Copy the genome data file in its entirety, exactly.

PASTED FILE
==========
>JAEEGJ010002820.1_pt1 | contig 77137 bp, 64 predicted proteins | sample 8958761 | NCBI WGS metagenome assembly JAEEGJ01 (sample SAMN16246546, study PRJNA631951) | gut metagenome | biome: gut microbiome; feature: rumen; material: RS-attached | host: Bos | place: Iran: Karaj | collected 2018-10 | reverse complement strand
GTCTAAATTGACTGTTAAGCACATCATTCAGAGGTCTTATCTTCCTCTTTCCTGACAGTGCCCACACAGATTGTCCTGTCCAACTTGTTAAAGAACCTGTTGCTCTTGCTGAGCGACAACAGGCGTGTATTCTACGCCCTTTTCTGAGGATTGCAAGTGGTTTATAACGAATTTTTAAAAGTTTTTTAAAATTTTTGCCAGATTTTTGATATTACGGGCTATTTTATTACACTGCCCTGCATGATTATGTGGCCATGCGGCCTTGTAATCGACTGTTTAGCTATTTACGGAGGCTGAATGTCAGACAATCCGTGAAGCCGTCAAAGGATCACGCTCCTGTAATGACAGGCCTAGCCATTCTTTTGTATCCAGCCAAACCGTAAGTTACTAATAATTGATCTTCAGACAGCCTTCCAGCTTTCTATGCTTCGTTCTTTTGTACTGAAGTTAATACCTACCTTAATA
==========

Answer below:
>JAEEGJ010002820.1_pt1 | contig 77137 bp, 64 predicted proteins | sample 8958761 | NCBI WGS metagenome assembly JAEEGJ01 (sample SAMN16246546, study PRJNA631951) | gut metagenome | biome: gut microbiome; feature: rumen; material: RS-attached | host: Bos | place: Iran: Karaj | collected 2018-10 | reverse complement strand
GTCTAAATTGACTGTTAAGCACATCATTCAGAGGTCTTATCTTCCTCTTTCCTGACAGTGCCCACACAGATTGTCCTGTCCAACTTGTTAAAGAACCTGTTGCTCTTGCTGAGCGACAACAGGCGTGTATTCTACGCCCTTTTCTGAGGATTGCAAGTGGTTTATAACGAATTTTTAAAAGTTTTTTAAAATTTTTGCCAGATTTTTGATATTACGGGCTATTTTATTACACTGCCCTGCATGATTATGTGGCCATGCGGCCTTGTAATCGACTGTTTAGCTATTTACGGAGGCTGAATGTCAGACAATCCGTGAAGCCGTCAAAGGATCACGCTCCTGTAATGACAGGCCTAGCCATTCTTTTGTATCCAGCCAAACCGTAAGTTACTAATAATTGATCTTCAGACAGCCTTCCAGCTTTCTATGCTTCGTTCTTTTGTACTGAAGTTAATACCTACCTTAATA